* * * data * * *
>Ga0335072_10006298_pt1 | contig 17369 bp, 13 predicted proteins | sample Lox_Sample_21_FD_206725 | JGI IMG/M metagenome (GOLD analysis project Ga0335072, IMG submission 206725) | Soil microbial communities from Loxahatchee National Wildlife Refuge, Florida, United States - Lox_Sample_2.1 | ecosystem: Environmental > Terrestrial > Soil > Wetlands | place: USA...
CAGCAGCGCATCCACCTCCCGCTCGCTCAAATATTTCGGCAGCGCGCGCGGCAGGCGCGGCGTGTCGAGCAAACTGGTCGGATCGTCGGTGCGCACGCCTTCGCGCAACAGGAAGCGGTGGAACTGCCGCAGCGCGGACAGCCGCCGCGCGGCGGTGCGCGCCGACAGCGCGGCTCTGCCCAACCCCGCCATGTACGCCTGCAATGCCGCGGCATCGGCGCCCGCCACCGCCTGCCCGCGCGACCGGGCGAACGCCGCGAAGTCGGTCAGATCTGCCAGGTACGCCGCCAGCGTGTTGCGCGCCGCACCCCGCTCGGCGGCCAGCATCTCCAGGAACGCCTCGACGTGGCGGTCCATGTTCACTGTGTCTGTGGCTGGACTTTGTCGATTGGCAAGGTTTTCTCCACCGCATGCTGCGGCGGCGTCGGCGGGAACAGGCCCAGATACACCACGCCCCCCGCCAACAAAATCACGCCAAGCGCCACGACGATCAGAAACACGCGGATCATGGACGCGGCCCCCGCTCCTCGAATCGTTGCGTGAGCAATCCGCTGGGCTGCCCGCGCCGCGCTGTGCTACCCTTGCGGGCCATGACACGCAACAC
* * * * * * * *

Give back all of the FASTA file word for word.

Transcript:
>Ga0335072_10006298_pt1 | contig 17369 bp, 13 predicted proteins | sample Lox_Sample_21_FD_206725 | JGI IMG/M metagenome (GOLD analysis project Ga0335072, IMG submission 206725) | Soil microbial communities from Loxahatchee National Wildlife Refuge, Florida, United States - Lox_Sample_2.1 | ecosystem: Environmental > Terrestrial > Soil > Wetlands | place: USA...
CAGCAGCGCATCCACCTCCCGCTCGCTCAAATATTTCGGCAGCGCGCGCGGCAGGCGCGGCGTGTCGAGCAAACTGGTCGGATCGTCGGTGCGCACGCCTTCGCGCAACAGGAAGCGGTGGAACTGCCGCAGCGCGGACAGCCGCCGCGCGGCGGTGCGCGCCGACAGCGCGGCTCTGCCCAACCCCGCCATGTACGCCTGCAATGCCGCGGCATCGGCGCCCGCCACCGCCTGCCCGCGCGACCGGGCGAACGCCGCGAAGTCGGTCAGATCTGCCAGGTACGCCGCCAGCGTGTTGCGCGCCGCACCCCGCTCGGCGGCCAGCATCTCCAGGAACGCCTCGACGTGGCGGTCCATGTTCACTGTGTCTGTGGCTGGACTTTGTCGATTGGCAAGGTTTTCTCCACCGCATGCTGCGGCGGCGTCGGCGGGAACAGGCCCAGATACACCACGCCCCCCGCCAACAAAATCACGCCAAGCGCCACGACGATCAGAAACACGCGGATCATGGACGCGGCCCCCGCTCCTCGAATCGTTGCGTGAGCAATCCGCTGGGCTGCCCGCGCCGCGCTGTGCTACCCTTGCGGGCCATGACACGCAACAC